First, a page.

Update To The Birds of the World, 6.3

Recently they, the I. O. C., released version 6.3 and changes are being made to this site to reflect those updates.

There are now 10,659 species, up 22 since version 6.2. They actually added 23, but they merged one. The Caribbean Coot is now considered an American Coot (Fulica americana).

GRU-Rall American Coot (Fulica americana) (previous Caribbean ©WikiC

They have added another species to the Extinct species. Now there are 155 that have become extinct since the early 1500’s. The latest avian added to this list is the Puerto Rican Parakeet. It was also known as the Puerto Rican Conure and was a subspecies of the Hispaniolan Parakeet. (There is a nice turnaround video on that page)

Puerto Rican conure (Aratinga chloroptera maugei) ©Drawing WikiC

Puerto Rican Conure (Aratinga chloroptera maugei) ©Drawing WikiC

The eye of him who sees me will see me no more; While your eyes are upon me, I shall no longer be. (Job 7:8 NKJV)

Another big change this version, is the removal of a Bird Family, the Pelecanoididae – Diving Petrel Family was consolidated into the Procellariidae – Petrels, Shearwaters family.

Peruvian Diving Petrel (Pelecanoides garnotii) ©WikiC – Video
Magellanic Diving Petrel (Pelecanoides magellani) by DavesBP – Video
South Georgia Diving Petrel (Pelecanoides georgicus)Video
Common Diving Petrel (Pelecanoides urinatrix) by Daves BirdingPix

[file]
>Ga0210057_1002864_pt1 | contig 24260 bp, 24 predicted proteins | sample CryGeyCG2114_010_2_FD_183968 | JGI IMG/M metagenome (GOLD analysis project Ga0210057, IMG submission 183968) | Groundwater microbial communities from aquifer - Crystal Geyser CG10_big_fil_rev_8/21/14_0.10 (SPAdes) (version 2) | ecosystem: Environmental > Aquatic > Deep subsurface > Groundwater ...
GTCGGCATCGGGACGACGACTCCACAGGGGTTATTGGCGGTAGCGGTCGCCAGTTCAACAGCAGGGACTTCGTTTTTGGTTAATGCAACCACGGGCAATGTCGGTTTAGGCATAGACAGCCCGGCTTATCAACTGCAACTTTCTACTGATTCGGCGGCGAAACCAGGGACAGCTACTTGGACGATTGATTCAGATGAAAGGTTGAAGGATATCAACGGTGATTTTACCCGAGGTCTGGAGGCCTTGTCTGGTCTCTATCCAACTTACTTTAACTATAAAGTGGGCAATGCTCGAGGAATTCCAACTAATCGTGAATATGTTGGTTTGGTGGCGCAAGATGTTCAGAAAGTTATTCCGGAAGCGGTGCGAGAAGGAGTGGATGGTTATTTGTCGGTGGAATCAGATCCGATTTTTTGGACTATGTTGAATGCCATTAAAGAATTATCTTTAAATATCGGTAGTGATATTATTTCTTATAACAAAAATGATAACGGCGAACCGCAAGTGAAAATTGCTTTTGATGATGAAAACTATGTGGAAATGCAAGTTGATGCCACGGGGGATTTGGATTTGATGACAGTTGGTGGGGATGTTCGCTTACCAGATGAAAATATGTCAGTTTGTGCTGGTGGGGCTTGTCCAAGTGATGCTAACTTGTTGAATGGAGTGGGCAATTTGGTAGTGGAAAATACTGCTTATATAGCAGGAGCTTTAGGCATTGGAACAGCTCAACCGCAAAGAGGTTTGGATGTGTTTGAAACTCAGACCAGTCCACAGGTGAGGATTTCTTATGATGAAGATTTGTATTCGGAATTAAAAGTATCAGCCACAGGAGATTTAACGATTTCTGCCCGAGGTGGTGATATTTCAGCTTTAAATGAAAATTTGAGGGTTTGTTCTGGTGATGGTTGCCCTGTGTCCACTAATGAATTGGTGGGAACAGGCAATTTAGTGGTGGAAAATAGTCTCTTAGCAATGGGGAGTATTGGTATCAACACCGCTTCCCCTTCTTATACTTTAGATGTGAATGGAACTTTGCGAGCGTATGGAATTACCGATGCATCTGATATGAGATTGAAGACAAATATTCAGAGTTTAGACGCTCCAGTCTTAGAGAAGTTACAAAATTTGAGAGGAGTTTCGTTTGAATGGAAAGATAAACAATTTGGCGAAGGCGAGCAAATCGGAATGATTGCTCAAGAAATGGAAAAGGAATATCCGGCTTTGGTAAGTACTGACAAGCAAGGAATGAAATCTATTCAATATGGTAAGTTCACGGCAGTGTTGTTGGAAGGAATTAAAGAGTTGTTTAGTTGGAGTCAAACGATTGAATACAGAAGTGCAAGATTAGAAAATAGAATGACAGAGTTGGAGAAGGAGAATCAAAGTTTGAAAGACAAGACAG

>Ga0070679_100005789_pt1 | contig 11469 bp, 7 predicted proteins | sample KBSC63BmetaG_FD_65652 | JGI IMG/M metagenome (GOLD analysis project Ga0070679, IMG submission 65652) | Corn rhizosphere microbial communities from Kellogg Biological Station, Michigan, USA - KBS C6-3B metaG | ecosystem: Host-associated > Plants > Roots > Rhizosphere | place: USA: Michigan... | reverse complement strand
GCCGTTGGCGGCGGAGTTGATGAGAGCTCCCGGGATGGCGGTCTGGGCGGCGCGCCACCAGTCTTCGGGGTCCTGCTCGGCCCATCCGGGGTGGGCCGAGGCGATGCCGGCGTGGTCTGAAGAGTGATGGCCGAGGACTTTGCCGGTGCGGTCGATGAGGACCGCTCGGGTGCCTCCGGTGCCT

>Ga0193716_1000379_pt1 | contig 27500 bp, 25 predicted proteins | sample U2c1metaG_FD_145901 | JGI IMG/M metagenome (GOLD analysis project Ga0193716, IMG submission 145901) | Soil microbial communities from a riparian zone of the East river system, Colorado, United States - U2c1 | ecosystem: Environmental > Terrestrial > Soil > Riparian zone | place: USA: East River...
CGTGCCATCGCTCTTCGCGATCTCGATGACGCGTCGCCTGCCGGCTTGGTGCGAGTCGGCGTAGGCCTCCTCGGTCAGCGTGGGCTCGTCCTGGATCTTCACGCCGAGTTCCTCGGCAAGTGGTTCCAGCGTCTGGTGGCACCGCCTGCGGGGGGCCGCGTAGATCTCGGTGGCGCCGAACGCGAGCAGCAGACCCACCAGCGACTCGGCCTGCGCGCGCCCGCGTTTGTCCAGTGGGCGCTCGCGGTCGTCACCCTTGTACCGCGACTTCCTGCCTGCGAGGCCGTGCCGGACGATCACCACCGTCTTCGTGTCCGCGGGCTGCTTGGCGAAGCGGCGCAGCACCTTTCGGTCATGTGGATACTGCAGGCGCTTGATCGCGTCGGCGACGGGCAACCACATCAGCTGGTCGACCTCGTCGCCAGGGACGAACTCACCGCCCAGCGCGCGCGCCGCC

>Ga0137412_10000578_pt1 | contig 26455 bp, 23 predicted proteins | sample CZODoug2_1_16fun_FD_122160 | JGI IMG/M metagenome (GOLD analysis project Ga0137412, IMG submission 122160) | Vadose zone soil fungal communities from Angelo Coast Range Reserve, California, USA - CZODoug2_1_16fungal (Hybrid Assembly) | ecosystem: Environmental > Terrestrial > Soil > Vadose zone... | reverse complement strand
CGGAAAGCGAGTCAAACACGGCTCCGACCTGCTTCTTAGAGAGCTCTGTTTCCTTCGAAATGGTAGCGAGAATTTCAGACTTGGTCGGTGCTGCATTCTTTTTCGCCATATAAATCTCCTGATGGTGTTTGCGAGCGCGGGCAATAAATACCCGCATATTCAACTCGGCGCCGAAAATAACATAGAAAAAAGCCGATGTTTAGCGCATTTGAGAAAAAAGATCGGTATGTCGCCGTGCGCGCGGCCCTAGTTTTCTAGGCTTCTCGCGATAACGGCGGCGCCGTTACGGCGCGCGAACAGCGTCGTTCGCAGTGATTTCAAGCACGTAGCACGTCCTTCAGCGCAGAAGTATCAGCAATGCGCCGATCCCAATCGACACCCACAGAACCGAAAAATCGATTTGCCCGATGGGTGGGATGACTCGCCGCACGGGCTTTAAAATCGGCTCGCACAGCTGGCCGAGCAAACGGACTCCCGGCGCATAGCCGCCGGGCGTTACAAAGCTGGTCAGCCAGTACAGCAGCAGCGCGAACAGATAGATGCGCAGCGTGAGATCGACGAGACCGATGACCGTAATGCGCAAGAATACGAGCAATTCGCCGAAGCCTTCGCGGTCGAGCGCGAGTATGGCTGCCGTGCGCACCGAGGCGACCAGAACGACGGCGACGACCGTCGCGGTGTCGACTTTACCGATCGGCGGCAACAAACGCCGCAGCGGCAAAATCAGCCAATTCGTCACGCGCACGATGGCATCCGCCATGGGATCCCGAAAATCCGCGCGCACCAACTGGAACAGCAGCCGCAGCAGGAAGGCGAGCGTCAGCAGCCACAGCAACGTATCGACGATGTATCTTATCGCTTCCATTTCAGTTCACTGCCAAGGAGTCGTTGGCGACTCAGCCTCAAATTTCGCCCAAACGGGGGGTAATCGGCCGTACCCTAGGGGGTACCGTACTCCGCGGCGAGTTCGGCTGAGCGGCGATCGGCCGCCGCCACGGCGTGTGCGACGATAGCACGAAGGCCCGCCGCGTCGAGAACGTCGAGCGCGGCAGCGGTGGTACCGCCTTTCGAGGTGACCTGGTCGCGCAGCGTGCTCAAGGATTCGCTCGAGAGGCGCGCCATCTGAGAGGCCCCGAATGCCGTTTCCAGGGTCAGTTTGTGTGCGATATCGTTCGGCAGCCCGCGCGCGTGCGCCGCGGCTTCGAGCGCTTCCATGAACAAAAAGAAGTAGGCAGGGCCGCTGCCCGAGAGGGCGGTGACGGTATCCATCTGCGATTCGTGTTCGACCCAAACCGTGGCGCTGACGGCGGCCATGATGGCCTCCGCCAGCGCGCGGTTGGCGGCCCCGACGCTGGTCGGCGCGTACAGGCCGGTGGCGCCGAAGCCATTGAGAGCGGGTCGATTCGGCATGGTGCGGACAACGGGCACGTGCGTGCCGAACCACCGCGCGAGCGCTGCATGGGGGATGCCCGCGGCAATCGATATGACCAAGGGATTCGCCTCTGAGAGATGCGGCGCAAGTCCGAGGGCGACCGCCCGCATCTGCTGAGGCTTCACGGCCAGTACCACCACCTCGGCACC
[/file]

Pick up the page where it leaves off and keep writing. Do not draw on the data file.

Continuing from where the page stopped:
So now there are 40 Orders, 238 Families (plus 2 Incertae sedis). I’ll share more later as I update more. Stay Tuned!

2 thoughts on “Update To The Birds of the World, 6.3

  1. And how can anyone not like an American coot, even if it is form the Caribbean? Obviously I think coots are wonderful birds: https://leesbird.com/2016/05/20/c-is-for-coot-and-corvids-c-birds-part-2/ — I could just “rail” about them — besides, their feet are so amazing! Having been to Puerto Rica, I’ve seen the green-dominated psittacines (parrots, parakeets, and the like) there — and I’m guessing that they are all cousins, descended form the same ancestors aboard Noah’s Ark. But the taxonomic “splitters” (as opposed to the “lumpers”) insist on categorizing the various varieties as separate “species” or “subspecies” (such as the Puerto Rican Parakeet, deemed a subspecies of the Hispaniolan Parakeet) — oh well.

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